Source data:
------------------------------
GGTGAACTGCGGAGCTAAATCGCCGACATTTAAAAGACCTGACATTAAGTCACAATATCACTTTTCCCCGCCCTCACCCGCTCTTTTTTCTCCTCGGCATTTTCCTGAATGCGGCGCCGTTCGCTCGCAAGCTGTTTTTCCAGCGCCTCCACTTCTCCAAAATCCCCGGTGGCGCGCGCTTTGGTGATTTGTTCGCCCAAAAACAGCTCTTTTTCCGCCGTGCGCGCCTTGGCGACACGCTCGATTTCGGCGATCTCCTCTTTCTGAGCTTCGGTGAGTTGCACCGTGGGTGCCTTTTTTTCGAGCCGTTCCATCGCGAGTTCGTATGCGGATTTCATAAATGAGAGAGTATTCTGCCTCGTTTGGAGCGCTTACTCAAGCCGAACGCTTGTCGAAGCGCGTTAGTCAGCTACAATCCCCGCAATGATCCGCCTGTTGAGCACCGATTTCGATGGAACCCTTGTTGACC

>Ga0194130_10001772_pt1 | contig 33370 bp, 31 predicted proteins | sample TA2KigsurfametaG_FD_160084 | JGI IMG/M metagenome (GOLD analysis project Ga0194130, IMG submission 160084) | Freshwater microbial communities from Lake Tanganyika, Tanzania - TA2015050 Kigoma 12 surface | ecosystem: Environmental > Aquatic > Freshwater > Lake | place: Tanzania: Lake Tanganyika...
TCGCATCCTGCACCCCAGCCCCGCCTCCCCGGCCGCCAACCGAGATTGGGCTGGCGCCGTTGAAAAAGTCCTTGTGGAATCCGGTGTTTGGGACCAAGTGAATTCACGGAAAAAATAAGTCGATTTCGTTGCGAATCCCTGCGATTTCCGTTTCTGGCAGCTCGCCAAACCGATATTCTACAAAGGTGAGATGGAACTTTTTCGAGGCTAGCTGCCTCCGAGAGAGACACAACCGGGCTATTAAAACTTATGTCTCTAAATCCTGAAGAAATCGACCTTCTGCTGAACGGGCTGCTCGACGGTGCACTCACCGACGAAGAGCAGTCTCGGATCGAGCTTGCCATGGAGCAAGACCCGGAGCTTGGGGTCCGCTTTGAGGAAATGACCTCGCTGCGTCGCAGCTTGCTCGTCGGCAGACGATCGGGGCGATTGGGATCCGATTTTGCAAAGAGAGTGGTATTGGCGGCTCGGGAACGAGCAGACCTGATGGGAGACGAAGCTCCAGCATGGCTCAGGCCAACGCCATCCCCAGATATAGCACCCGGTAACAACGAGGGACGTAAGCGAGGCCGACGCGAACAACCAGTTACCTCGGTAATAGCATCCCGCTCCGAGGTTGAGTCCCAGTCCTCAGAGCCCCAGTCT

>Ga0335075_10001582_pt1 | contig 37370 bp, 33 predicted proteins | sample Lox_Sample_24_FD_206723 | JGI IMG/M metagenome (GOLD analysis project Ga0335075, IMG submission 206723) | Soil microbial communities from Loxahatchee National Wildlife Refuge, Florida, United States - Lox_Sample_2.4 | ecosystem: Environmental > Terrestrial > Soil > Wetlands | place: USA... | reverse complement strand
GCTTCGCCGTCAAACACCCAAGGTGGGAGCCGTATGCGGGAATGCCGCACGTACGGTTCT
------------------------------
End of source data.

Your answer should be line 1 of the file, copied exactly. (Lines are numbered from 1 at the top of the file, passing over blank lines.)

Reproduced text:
GGTGAACTGCGGAGCTAAATCGCCGACATTTAAAAGACCTGACATTAAGTCACAATATCACTTTTCCCCGCCCTCACCCGCTCTTTTTTCTCCTCGGCATTTTCCTGAATGCGGCGCCGTTCGCTCGCAAGCTGTTTTTCCAGCGCCTCCACTTCTCCAAAATCCCCGGTGGCGCGCGCTTTGGTGATTTGTTCGCCCAAAAACAGCTCTTTTTCCGCCGTGCGCGCCTTGGCGACACGCTCGATTTCGGCGATCTCCTCTTTCTGAGCTTCGGTGAGTTGCACCGTGGGTGCCTTTTTTTCGAGCCGTTCCATCGCGAGTTCGTATGCGGATTTCATAAATGAGAGAGTATTCTGCCTCGTTTGGAGCGCTTACTCAAGCCGAACGCTTGTCGAAGCGCGTTAGTCAGCTACAATCCCCGCAATGATCCGCCTGTTGAGCACCGATTTCGATGGAACCCTTGTTGACC